Towards the end of the lesson, we were free to ask questions.  I led the interview, but Maggie’s last question got the most powerful answer. She asked Gaurish what role music played in his life, to which he responded, “People have immigrated from India and here and now they are Americans. . . your heritage, your culture, the grass, the roots are somewhere else. Right? So how do you keep that connection going? So a natural aspect is music or dance or food, right? Those are the three things that we have. Or clothes, obviously. So music has become a very significant part of it, and dance even more so, because it tells a story.  So you have to learn about the stories. . .  so you can bring out the correct expression. The same thing with musical instruments. You’re lyrically expressing what happened at a period of time . . . You’re not just presenting what is taught you.”

Hearing Gaurish say this made me think about all of the kids learning western classical music in schools. How do they connect with the story and history of that music? Or do they at all? At 13, Kaasinath is not only learning music, but a whole history. When I was learning western classical music at that age, no one stressed the importance of the history and culture of the music we were playing. As a result, I wasn’t interested in where it came from or why it was played. So where did the importance of history and culture go in western music education?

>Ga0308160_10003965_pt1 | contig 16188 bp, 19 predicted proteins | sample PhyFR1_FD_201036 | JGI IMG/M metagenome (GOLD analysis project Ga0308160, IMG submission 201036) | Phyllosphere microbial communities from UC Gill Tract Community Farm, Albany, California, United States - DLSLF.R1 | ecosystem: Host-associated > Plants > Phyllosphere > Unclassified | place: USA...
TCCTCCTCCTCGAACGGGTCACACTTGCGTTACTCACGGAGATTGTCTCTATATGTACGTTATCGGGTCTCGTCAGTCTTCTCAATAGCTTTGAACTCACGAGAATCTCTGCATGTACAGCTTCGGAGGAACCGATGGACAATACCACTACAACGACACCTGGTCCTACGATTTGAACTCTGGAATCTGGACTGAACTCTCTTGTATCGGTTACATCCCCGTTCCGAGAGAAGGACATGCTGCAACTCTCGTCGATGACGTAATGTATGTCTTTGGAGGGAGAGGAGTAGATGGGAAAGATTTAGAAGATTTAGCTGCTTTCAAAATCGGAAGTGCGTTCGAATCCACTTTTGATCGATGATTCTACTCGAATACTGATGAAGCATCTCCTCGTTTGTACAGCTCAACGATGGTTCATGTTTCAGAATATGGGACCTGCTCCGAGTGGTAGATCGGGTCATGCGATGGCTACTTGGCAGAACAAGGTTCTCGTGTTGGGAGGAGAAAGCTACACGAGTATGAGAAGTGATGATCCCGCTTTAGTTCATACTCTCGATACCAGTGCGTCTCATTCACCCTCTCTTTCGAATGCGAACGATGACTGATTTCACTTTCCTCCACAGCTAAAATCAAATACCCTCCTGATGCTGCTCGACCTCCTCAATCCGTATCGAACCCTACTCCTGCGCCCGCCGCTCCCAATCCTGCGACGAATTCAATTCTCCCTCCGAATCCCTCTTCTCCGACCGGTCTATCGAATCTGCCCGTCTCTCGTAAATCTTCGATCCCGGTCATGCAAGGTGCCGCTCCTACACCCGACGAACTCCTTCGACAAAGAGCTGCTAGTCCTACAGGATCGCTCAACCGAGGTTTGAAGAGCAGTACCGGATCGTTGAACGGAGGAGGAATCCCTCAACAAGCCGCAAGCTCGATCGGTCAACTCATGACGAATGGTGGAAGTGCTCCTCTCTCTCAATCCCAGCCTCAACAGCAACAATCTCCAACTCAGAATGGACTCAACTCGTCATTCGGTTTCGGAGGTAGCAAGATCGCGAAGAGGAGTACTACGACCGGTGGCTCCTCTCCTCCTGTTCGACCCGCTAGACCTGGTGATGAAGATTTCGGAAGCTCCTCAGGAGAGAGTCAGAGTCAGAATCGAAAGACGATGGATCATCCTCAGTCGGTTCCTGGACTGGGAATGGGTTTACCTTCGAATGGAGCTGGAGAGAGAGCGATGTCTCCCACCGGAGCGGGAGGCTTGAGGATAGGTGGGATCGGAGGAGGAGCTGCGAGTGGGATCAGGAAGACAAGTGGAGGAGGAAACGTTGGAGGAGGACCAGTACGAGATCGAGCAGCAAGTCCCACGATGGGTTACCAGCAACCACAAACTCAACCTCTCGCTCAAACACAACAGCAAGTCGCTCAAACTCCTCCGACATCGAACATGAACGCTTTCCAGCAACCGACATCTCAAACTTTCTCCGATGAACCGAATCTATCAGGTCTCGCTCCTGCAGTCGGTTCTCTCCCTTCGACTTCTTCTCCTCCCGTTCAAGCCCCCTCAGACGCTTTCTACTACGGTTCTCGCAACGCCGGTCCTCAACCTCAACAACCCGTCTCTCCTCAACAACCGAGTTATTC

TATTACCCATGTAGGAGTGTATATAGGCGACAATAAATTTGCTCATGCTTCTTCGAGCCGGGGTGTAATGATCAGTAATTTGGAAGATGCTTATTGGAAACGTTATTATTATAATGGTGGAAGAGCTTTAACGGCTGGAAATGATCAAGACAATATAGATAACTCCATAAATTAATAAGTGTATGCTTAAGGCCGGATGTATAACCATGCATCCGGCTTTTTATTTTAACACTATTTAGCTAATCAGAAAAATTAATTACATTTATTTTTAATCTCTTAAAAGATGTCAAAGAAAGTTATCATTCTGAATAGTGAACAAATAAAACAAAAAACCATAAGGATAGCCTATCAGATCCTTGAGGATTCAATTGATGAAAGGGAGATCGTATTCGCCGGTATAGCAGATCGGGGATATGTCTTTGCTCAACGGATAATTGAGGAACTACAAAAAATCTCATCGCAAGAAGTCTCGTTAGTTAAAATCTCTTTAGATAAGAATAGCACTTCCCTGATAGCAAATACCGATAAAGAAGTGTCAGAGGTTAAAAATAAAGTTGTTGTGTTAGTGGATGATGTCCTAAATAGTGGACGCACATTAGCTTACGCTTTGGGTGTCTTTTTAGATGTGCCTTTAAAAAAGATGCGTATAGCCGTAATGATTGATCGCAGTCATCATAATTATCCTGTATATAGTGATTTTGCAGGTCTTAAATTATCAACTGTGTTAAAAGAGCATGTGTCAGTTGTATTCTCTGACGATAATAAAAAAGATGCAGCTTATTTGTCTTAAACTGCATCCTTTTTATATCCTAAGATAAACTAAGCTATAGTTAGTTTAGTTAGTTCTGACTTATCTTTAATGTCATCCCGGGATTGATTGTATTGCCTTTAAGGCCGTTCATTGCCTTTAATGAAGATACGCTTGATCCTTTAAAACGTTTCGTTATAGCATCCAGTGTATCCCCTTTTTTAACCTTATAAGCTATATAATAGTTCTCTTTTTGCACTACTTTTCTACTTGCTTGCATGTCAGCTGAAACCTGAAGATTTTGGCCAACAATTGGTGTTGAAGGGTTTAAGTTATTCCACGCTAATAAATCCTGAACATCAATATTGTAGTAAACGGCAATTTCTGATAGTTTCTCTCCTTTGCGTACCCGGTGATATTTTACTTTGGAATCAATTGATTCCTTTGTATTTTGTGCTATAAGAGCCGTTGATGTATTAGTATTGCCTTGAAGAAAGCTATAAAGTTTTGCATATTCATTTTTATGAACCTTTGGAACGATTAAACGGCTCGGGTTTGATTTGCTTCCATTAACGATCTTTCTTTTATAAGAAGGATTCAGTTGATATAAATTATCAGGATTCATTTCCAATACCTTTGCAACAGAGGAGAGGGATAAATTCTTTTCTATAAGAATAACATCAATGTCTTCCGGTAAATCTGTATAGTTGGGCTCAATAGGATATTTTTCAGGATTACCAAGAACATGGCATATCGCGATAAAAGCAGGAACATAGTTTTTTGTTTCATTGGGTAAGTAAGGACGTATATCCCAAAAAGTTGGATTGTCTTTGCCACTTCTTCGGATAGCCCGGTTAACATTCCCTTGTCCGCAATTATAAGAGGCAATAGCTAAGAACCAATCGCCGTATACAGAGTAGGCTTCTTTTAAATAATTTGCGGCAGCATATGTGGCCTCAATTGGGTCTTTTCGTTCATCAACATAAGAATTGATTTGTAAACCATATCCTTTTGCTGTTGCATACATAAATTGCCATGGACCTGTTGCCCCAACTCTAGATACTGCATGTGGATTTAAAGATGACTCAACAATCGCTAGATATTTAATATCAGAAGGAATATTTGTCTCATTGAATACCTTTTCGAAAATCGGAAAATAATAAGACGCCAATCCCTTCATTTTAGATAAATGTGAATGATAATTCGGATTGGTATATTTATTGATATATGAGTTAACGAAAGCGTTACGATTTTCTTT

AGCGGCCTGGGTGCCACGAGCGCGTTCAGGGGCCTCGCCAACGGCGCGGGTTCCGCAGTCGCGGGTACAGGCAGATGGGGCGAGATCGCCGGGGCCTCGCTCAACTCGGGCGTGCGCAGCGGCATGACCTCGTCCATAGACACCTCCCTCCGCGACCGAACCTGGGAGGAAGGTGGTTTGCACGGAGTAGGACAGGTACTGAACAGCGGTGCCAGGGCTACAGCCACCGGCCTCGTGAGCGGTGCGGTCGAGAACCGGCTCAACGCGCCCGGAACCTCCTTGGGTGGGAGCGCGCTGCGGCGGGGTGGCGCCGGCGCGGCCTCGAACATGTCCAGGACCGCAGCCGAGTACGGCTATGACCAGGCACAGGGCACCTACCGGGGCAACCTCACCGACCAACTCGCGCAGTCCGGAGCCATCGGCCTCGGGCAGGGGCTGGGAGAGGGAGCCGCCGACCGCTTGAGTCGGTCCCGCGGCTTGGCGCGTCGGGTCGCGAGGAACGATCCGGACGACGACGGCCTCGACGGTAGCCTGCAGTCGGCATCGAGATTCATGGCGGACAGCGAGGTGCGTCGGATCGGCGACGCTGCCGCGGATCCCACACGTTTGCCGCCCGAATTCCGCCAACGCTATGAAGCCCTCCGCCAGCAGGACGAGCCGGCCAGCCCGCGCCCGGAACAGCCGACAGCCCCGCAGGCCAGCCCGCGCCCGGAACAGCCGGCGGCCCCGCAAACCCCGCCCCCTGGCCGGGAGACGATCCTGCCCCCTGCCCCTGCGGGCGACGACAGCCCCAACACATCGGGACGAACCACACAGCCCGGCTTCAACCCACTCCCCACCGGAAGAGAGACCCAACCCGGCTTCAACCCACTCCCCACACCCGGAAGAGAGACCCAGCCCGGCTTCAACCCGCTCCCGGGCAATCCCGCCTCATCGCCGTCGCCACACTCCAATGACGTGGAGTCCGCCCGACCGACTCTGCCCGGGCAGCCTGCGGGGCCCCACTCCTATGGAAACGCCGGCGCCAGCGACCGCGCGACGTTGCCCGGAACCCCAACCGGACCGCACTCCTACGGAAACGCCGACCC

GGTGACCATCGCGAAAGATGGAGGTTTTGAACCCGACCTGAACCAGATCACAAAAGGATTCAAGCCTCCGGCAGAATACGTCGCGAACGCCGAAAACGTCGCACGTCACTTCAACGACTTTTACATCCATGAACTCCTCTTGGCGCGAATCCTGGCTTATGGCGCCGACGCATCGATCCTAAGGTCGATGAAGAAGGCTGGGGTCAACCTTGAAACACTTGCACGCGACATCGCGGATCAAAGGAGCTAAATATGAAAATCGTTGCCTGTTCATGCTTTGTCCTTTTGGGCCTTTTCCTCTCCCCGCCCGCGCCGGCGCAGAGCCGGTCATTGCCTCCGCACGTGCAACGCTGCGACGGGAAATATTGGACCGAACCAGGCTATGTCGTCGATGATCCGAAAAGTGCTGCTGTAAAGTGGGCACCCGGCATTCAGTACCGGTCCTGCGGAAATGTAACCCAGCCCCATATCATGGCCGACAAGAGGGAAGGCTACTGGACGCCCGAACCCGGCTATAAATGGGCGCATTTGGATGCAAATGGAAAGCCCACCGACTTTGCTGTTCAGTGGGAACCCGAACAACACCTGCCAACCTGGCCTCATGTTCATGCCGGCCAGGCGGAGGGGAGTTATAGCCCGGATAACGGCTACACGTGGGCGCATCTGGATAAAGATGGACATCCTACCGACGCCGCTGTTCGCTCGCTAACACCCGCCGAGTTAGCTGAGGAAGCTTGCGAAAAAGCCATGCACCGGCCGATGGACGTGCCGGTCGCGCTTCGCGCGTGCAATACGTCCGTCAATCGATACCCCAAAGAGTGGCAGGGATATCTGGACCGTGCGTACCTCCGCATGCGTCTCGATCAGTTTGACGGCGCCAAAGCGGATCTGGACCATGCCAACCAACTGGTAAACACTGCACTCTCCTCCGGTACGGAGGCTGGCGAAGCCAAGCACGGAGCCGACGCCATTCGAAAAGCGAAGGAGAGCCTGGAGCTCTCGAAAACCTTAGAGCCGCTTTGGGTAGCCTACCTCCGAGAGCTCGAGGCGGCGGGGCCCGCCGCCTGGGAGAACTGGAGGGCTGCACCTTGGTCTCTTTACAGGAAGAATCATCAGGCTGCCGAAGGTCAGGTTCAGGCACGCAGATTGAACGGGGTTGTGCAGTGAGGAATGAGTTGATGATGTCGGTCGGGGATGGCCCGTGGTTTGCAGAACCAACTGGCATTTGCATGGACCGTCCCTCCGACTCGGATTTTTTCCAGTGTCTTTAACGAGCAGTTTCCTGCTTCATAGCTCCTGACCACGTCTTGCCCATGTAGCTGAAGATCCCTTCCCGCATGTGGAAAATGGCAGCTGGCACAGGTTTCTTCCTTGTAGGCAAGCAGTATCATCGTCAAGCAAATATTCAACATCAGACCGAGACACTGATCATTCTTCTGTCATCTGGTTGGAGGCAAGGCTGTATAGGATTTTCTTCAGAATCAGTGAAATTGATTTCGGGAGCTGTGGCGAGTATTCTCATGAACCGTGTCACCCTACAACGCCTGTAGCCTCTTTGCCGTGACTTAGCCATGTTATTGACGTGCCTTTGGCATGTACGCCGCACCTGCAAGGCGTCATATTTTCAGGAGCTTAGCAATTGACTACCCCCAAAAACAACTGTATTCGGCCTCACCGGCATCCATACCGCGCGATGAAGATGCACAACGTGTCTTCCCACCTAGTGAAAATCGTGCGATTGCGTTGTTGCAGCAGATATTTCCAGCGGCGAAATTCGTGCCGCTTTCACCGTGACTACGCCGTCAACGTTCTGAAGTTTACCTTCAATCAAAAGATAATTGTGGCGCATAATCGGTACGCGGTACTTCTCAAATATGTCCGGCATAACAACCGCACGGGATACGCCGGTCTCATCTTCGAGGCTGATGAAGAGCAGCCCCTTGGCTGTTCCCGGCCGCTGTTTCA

Tara Bangalore (right) and Pratik Bharadwaj. Photo by Jennifer Atwood.

Our next site visit was with Tara Bangalore and her vocal apprentice Pratik Bharadwaj. Tara also teaches Carnatic violin, so Maggie and I (both fiddlers) came an hour early to get an introduction to Carnatic violin playing. Although Maggie and I both have a lot of training in other musical traditions, we were complete beginners with Tara. During Pratik’s lesson, Tara taught him the beginning of a new piece by ear, going over it phrase by phrase, and then had him perform a pallavi for us. Pallavi is one of the most complex song performances in Carnatic music as it features several different ways of improvising, from alapane, a slow improvised section, to tanam a rhythmic improvised section, to pallavi, a melodic refrain that has extremely complex improvisation rules. Pratik went through each section, only hesitating once during the pallavi, which he learned at the last lesson.